China's the boss, and it's not even close
BEIJING -- The story line was in place even before they filled the pool inside the Water Cube. This was always going to be China's Olympics to win, and there wasn't a lot the United States or anybody else could do about it.
The message didn't come from the Chinese, though they had to have a pretty good idea what was coming. They didn't spend billions on the magnificent structures where these games are being staged with the idea of coming in second in the medal standings.
No, it was the American side playing the game of lowered expectations. Better for those at home to understand going in that these games might be tough than have them look up midway through the Olympics and wonder what in the name of Michael Phelps is going on.
Which is precisely what many have to be wondering about now.
Lowered expectations are one thing. Lowered performances are another.
Sure, Phelps cleaned up in the pool and his teammates added to the swimming haul. That's almost expected, because Americans have dominated swimming at most Olympics since Johnny Weissmuller won five gold medals in the 1920s.
And U.S. athletes are doing a fine job of finishing second and third. Already, 50 of them have spent a few Olympic moments in Beijing standing on podiums listening to the national anthems of other countries.
But the golds? Gone to China, nearly every one. Well, not quite, though it may seem that way to everyone not watching American television. While NBC has spent much of its prime-time glorifying all things Phelps, the host country has been busy collecting the most prized medals by the handful.
In just 10 days, the Chinese have not only passed the total number of golds (32) they won four years ago, but also the total number (36) won by the United States in Athens. As of Monday night they had 39 golds, closing in on the 44 won by the U.S. in 1996 in Atlanta. The U.S. won 83 golds at the 1984 Los Angeles Games, but those were boycotted by the Soviet Union and its allies.
China's success is no surprise. The country's Project 119 program was designed to match that many total medals at these games, and China has spared no resources in making sure that happens at home in Beijing.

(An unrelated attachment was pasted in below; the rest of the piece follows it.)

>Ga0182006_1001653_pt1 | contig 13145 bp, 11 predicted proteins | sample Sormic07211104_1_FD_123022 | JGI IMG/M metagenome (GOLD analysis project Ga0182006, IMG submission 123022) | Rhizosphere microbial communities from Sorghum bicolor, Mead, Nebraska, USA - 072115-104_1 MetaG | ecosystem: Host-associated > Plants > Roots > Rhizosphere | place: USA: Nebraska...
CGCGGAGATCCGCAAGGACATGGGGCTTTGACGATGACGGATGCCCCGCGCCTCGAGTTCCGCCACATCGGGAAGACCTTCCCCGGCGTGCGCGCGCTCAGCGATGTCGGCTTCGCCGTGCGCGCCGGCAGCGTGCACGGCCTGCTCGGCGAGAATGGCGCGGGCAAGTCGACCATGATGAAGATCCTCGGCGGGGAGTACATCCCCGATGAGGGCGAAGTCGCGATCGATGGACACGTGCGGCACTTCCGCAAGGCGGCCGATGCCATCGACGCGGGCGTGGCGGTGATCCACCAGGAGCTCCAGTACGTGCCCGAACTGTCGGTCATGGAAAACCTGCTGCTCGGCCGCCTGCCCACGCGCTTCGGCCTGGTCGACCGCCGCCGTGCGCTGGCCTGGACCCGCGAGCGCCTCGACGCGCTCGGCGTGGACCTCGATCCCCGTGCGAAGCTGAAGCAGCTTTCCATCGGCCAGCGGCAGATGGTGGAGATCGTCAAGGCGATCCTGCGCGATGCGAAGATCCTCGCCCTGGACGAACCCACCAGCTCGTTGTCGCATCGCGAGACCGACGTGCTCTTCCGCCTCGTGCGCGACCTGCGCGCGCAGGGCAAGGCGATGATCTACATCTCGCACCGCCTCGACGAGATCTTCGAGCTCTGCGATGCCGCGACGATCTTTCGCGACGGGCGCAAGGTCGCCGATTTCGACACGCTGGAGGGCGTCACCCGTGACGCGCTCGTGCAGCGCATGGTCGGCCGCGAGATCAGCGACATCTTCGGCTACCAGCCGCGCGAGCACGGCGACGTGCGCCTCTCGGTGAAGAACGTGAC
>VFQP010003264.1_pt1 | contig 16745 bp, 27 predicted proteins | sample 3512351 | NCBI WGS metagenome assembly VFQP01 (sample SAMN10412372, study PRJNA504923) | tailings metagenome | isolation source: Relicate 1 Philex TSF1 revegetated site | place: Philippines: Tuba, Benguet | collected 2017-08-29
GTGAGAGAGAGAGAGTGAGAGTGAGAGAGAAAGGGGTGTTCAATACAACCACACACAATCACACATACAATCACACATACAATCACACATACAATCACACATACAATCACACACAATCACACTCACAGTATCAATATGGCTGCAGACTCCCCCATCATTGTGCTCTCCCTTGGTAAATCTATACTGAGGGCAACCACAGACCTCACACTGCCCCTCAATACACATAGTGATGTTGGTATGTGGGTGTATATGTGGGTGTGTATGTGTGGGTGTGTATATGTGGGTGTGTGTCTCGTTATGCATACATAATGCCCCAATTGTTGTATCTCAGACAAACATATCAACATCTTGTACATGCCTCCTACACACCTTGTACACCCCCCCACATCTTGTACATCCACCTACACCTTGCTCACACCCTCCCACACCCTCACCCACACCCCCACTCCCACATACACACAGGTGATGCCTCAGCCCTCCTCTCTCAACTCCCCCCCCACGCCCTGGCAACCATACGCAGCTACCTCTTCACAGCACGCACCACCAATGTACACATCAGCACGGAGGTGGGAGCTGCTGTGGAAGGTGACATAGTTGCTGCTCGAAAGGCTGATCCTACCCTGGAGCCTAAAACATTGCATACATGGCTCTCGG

What is a bit surprising is that the U.S. lags so far behind in a gold-medal race that figured to be competitive, if nothing else. The Olympic powerhouse that topped the gold medal count the last three Olympics has a grand total of 22, and that's after all the swimming that isn't synchronized has ended.
Take away the eight won by Phelps and things really look dismal.
"We were trying to lay expectations down that we've seen this coming for a couple of years and certainly didn't want anyone to be shocked," U.S. Olympic official Steve Roush said, referring to the lopsided medal tally. "Some felt maybe we were sandbagging. I wish we were."
Ask why the Chinese are dominating the gold-medal count while the U.S. struggles to pick up a gold here and there, and you hear the usual things. The home team always gets a boost from the Olympics, China has a sports school program that trains athletes from a young age, and the hosts have targeted certain sports (weightlifting, shooting, badminton) to cash in on.
Left unsaid is that the U.S. also identifies athletes at a young age, spends hundreds of millions of dollars to train them, and throws in a nice bonus if they win gold. And no country has done anything more to make their athletes feel at home in China than the Americans.
They took over a local university so the 600 athletes could train and live in comfort, imported tons of their favorite food, provided them with everything from masseuses to sports psychologists, and even taught them the words to the national anthem, just in case.
They still aren't winning, something the Chinese are beginning to notice.
"Track and field competitions were already in the third day and so far 'Uncle Sam' hasn't taken one gold," the nation's biggest sports newspaper, the Titan Sports Weekly, said Monday.
That changed when Stephanie Brown Trafton won the women's discus and the American men swept the 400 hurdles. U.S. officials hold out hope for a strong final push in track, but Tyson Gay didn't even qualify for the 100-meter final, what was supposed to be an All-Star shot put trio flopped, and there's not a Carl Lewis anywhere in sight.
"I am surprised we haven't won more gold," Brown Trafton said. "But you know what? I hope this sets a trend."
Much to NBC's horror, there's not a lot left out there to even make it close, unless IOC officials rewrite the rules and give the U.S. credit for all of the 12 gold medals that will surely hang around the neck of the U.S. men's basketball team on Sunday.
Purists will insist that none of this matters and that the Olympics are all about individuals and teams doing their best for Olympic glory. They'll say just competing means more than anything.
That, of course, is nonsense.
Bragging rights by countries have been an Olympic staple since the inception of the modern games in 1896. They were especially fun -- even important -- to grab during the Cold War, where the medal haul often served as a proxy for real world events.
The world has changed, but that hasn't.
And with time beginning to run out in these games, the U.S. isn't finding a lot to brag about.
Tim Dahlberg is a national sports columnist for The Associated Press. Write to him at tdahlbergap.org
Copyright 2008 by The Associated Press
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